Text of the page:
Exasperated, Kathy looked at me and sighed, “Go up there and get it out.”

“There’re some yellow gloves under the sink you can put on to get it out,” Daddy said, laughing.

As I made my way through the kitchen to the stairs — about eight boys were having a sleepover/party for my nephew, Ryan, who just turned ten — I heard a yell from up in the gameroom, “THASS OKAAAY. MAX GOT IT OUUUT!”

What? As if THAT’S better! So I get upstairs just in time to snatch the wet battery from the soaked hands (and arms) of my boy an inch before he put it in his mouth! I couldn’t be angry at him. I had to shake my head and laugh. He’s incredibly curious, and I know this curiosity will pay off for him in the future.

We were at my folks’ house tonight since I didn’t have to work.

My parents were the most no nonsense parents in the world when they were raising my sisters and me. I said “WERE.” I get most of my parenting techniques from them — with a few modifications. They did not stand for spoiled behavior in us. They spanked WAY more than we do. We didn’t drink Kool-Aid with meals — only water. We did as we were told with no backtalk, no “whys” and no stomping off into another room. We toed the line, no exceptions.

Now, as grandparents, they are doggone marshmallows! You know what I mean…

At home, and in stores, and at church, etc., we have Max pretty much locked down, behavior-wise. He does as he is generally told the very first time. If I say, “Max don’t go in that room,” he turns right around with no whining. We don’t have to get after him that much.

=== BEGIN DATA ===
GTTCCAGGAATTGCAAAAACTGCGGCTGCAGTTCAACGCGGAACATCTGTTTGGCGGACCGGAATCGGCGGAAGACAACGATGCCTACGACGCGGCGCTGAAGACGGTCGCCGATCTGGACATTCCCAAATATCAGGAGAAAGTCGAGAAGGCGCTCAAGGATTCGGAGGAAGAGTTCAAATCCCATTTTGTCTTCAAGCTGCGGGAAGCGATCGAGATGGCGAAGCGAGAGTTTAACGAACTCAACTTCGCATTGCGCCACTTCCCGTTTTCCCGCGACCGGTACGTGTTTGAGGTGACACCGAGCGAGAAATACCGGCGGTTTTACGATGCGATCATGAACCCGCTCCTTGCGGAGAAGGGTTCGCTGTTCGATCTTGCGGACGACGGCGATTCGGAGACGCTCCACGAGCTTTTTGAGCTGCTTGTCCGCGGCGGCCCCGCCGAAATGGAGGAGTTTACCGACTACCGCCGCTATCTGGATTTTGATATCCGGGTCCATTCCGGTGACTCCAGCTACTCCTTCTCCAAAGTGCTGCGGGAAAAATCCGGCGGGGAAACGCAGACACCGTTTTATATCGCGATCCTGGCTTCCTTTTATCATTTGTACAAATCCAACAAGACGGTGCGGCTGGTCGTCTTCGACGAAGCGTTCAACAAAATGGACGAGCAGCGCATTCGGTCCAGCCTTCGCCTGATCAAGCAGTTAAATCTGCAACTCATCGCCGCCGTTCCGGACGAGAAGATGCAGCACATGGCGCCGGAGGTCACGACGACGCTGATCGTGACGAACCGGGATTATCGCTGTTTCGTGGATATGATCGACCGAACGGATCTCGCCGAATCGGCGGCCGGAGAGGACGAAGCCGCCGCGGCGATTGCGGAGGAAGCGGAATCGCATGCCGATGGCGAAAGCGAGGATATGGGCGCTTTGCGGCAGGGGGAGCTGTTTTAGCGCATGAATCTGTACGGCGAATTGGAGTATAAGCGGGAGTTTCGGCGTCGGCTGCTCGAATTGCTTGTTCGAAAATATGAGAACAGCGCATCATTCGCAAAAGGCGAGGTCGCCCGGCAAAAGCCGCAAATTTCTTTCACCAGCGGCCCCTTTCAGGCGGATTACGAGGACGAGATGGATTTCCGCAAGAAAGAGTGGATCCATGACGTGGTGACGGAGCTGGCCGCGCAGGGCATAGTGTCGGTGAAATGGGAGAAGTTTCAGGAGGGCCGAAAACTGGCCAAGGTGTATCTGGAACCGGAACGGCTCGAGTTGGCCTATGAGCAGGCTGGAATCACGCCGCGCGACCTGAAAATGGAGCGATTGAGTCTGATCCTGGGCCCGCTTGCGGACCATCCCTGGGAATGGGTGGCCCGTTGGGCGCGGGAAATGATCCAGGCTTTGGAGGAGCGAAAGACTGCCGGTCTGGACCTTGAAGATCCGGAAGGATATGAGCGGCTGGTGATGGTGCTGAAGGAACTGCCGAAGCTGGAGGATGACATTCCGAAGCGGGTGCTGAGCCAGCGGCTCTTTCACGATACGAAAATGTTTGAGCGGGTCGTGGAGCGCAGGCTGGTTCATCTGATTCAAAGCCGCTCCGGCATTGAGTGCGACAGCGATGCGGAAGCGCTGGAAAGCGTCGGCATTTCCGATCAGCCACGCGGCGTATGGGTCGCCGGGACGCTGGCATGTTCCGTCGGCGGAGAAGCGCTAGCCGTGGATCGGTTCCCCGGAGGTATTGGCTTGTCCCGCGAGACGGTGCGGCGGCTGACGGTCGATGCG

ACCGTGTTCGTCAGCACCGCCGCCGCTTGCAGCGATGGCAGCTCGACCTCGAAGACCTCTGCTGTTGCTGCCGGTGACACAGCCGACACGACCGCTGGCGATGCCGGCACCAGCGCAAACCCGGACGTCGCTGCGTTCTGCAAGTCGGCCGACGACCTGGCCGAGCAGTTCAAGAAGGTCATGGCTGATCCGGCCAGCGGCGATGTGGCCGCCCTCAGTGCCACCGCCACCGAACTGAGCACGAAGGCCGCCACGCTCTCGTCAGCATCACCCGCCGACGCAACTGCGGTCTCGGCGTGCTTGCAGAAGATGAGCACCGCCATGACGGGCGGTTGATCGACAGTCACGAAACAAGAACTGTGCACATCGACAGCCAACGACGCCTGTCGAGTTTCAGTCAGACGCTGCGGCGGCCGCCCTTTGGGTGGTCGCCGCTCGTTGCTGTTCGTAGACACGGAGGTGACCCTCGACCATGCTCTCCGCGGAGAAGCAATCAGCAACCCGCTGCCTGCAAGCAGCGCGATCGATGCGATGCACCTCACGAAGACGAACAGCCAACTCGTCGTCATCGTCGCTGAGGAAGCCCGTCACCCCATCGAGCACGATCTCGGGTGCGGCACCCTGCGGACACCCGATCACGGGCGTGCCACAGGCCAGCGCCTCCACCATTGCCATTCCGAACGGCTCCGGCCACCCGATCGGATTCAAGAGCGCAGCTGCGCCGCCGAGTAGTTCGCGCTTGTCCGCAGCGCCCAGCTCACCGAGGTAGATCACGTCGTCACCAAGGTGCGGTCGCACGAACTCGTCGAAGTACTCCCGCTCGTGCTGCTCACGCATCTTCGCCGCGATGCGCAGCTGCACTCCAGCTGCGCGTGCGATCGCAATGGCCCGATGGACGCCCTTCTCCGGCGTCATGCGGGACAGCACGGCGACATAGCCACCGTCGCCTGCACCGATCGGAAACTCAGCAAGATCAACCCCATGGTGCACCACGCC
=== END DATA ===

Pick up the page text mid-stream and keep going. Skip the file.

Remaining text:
On most Sundays, our family gathers at my folks’ house for dinner, and as soon as we get there, Max, somehow sensing the change in the rules, does what HE wants to do.

Tonight, as every time we visit, he wanted to go upstairs and play with the teen-agers, who were playing video games, pool, and wrestling. Kathy — rightly — felt that those boys shouldn’t have the responsibility of watching a nineteen-month-old Super Ball bounce from one new discovery to the next! It was their time to play and have fun, so we, to the great chagrin of the former wicked witch (NOT in an evil way!!!) of MY childhood and the current jellyfish of my adulthood (Ma) declined to let him go upstairs. He whined and cried all night. To the guests who had never seen him, I’m sure he looked like a brat.